AMD Agrees To Less In Manufacturing Operation Spin-Off

Under the revised deal, ATIC will get a higher stake in the chip manufacturing company, temporarily called the "Foundry Company."

Antone Gonsalves, Contributor

December 8, 2008

2 Min Read

Advanced Micro Devices, which has seen its stock price plummet by half since agreeing to spin off its manufacturing operations in October, said Monday it has agreed to take less in the deal that's seen as pivotal to reversing the company's money-losing operations.

Under the changed deal, Advanced Technology Investment Co., formed by the Abu Dhabi government, would get a higher stake in the joint manufacturing company, temporarily called the "Foundry Company." ATIC's stake would increase to 65.8% from 55.6%, and AMD's share would drop to 34.2% from 44.4%. AMD and ATIC, however, would still have equal voting rights, and ATIC would still pay $2.1 billion for its stake, with $1.4 billion going directly into the joint company and $700 million to AMD.

In announcing the revised deal, AMD also said that Mubadala Development, owned in part by the Abu Dhabi government, would pay less for a bigger investment in AMD. Rather than pay a fixed amount of $314 million to increase its stake in AMD to 19.3% from 8.1%, Mubadala would pay the average closing price per share of AMD stock during the 20 trading days either prior to and including Dec. 12 or the closing date of the transaction, whichever is lower. Under the new deal, Mubadala would still get an additional 58 million shares of AMD stock, but the number of warrants to buy more would increase by 5 million to 35 million.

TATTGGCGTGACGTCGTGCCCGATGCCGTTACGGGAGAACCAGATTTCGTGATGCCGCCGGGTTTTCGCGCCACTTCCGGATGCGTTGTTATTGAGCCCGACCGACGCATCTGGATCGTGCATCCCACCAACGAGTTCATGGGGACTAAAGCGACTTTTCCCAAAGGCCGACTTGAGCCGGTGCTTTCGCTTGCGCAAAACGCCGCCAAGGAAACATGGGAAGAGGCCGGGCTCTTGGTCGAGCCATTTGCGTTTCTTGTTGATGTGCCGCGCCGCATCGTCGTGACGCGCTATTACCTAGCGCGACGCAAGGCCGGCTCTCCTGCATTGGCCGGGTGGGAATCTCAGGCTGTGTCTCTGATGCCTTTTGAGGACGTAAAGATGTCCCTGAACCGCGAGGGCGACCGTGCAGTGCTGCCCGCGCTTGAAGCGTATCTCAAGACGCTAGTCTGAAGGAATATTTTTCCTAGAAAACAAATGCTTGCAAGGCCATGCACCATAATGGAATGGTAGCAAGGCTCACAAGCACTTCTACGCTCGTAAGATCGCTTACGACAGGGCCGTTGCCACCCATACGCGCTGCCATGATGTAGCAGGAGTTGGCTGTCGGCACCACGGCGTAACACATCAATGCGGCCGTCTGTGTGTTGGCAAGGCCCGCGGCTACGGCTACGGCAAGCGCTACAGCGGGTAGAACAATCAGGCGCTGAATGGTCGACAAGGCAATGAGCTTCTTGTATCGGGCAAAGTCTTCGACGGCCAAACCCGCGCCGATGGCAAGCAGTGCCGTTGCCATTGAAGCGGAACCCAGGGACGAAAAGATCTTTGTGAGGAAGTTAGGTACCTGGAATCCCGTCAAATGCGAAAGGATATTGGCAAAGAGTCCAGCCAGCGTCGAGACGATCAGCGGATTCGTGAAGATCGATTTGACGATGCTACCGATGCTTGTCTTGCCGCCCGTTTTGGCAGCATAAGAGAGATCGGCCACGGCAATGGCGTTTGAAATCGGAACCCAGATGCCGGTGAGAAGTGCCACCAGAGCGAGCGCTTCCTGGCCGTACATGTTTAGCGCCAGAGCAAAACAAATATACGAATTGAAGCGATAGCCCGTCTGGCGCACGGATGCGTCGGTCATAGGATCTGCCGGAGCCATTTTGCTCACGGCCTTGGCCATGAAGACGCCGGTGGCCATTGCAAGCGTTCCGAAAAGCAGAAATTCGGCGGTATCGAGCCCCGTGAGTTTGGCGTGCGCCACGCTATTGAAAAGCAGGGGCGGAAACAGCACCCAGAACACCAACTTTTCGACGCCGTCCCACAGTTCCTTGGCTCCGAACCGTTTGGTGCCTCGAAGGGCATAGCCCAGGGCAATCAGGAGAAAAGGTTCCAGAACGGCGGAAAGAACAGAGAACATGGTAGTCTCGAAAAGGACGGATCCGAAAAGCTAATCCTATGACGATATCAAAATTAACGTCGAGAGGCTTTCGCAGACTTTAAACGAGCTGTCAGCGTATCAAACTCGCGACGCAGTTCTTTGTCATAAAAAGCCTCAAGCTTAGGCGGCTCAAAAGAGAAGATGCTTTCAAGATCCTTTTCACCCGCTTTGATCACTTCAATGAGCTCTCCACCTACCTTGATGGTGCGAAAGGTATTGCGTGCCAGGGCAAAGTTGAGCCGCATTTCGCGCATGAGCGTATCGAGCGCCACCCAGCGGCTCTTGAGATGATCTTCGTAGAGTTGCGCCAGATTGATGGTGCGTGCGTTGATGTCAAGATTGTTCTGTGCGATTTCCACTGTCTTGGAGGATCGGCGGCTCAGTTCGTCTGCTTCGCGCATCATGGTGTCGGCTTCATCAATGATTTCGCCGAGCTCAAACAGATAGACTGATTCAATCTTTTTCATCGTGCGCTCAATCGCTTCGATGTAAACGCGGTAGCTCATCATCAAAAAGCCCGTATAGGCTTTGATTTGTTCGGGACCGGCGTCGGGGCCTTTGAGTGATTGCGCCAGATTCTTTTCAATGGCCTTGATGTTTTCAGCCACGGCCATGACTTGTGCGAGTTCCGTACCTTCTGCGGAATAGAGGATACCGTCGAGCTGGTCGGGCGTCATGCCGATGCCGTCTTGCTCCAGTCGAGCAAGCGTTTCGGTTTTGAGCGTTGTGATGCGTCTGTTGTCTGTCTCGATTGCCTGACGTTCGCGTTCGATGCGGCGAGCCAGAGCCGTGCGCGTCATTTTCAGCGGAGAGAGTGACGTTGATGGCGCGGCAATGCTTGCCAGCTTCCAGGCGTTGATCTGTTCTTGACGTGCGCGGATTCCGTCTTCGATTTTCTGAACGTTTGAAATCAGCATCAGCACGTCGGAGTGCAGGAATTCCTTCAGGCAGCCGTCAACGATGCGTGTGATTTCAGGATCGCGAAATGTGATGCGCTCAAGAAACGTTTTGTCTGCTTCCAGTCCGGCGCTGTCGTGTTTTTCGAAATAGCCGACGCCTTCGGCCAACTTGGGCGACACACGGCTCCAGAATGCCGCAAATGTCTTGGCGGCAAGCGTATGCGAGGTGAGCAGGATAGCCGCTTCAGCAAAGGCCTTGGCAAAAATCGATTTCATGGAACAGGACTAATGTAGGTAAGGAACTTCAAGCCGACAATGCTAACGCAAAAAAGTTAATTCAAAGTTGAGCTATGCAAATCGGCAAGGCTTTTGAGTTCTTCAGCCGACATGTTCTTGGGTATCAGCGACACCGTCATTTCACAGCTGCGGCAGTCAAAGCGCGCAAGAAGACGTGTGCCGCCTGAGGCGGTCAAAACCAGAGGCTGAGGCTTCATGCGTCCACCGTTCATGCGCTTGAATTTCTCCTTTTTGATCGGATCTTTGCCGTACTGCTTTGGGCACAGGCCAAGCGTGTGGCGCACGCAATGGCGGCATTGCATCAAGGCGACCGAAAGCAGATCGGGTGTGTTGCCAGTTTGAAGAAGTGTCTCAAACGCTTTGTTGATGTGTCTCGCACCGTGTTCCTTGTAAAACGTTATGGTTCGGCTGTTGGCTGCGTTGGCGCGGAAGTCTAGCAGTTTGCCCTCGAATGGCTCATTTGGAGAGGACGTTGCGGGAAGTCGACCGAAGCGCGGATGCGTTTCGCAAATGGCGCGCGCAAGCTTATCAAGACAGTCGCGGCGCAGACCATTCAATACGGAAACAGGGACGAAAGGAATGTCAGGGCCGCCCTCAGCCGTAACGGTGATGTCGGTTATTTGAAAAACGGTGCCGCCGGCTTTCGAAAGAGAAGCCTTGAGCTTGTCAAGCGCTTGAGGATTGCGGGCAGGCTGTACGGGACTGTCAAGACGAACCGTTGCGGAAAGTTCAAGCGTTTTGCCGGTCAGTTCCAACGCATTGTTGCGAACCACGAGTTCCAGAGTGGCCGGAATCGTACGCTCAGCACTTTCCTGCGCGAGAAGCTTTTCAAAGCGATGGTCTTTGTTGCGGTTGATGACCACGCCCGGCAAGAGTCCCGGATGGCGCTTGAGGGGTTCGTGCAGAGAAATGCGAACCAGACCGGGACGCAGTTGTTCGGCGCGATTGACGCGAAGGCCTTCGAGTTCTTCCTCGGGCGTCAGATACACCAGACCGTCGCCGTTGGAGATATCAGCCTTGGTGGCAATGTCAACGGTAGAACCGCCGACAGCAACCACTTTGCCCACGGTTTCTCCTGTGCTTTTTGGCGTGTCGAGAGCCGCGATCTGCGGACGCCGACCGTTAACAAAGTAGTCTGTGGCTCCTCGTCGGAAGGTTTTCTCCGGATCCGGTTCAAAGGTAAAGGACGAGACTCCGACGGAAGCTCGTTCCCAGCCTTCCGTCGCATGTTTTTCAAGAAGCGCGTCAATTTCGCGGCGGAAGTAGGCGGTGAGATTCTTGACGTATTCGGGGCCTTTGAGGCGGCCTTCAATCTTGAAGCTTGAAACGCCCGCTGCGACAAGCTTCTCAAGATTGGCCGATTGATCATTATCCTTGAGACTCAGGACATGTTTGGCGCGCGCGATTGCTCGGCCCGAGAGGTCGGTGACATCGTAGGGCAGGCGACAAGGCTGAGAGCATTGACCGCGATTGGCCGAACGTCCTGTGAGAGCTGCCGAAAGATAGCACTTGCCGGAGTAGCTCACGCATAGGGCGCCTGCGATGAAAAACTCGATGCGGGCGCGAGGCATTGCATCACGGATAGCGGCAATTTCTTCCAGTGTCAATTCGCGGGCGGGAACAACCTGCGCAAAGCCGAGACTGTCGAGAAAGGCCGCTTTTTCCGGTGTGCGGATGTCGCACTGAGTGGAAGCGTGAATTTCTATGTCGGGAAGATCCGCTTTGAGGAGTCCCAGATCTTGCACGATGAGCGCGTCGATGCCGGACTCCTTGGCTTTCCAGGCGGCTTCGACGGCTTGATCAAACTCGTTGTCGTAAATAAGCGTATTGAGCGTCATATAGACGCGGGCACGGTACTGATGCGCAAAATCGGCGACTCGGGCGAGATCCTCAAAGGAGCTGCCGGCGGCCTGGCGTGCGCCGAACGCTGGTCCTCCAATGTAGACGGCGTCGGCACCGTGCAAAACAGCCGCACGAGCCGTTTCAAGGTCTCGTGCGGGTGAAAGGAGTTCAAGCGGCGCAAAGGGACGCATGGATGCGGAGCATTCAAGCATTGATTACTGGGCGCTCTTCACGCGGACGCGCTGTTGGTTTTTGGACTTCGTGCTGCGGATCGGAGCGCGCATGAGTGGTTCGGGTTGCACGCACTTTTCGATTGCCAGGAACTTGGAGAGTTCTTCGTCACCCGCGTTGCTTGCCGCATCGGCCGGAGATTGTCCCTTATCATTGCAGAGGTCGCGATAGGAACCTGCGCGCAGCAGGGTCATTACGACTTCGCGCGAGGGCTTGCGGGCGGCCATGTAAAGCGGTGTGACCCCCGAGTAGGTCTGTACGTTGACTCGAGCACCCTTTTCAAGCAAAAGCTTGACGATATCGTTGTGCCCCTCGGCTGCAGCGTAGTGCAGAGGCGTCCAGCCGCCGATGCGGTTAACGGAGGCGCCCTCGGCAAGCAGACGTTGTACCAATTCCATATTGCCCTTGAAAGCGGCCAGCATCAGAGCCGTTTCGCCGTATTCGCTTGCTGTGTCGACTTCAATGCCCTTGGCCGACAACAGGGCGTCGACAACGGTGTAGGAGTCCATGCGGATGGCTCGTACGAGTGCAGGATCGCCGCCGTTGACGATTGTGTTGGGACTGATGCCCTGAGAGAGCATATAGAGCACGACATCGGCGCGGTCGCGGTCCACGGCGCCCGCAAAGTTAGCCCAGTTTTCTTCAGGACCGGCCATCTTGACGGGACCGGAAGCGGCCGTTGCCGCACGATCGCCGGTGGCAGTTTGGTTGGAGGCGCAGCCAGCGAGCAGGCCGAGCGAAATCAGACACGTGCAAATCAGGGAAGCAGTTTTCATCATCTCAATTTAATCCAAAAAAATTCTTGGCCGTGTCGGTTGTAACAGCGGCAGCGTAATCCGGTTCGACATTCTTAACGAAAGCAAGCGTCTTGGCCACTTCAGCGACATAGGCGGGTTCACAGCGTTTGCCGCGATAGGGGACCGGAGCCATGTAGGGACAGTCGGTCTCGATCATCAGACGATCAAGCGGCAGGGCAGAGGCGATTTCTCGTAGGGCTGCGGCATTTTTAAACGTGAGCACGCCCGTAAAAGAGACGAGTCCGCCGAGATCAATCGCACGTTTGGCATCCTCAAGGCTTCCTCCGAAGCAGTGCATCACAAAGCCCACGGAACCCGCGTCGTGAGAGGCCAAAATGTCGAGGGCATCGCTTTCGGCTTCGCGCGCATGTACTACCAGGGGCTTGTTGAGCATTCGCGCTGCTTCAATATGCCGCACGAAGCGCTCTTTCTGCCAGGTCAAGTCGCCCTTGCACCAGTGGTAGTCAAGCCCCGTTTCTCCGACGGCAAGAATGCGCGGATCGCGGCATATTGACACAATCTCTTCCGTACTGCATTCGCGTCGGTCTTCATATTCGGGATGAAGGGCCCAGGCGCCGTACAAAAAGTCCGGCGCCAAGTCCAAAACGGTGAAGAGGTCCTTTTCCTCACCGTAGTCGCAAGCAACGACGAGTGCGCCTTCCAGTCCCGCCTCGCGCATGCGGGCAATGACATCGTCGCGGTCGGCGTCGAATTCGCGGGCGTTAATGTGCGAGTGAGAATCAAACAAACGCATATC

Over the next five years, ATIC has committed to spending from $3.6 billion to $6 billion to expand and improve the new company's chip-making capacity, which also could be used to make processors for other companies besides AMD. In doing so, the company, which would be headquartered in Silicon Valley, Calif., would become a competitor of a host of manufacturers, many in Asia, that build processors designed by other firms.

The deal, set to close at the beginning of next year, is seen as critical in helping AMD cut costs following a string of quarterly losses that have amounted to several billion dollars. Because of weak demand for its products, which compete with chipmaker Intel, AMD last week slashed its revenue forecast for the fourth quarter. AMD's announcement followed a similar warning from Intel. Both companies sell microprocessors to PC manufacturers.

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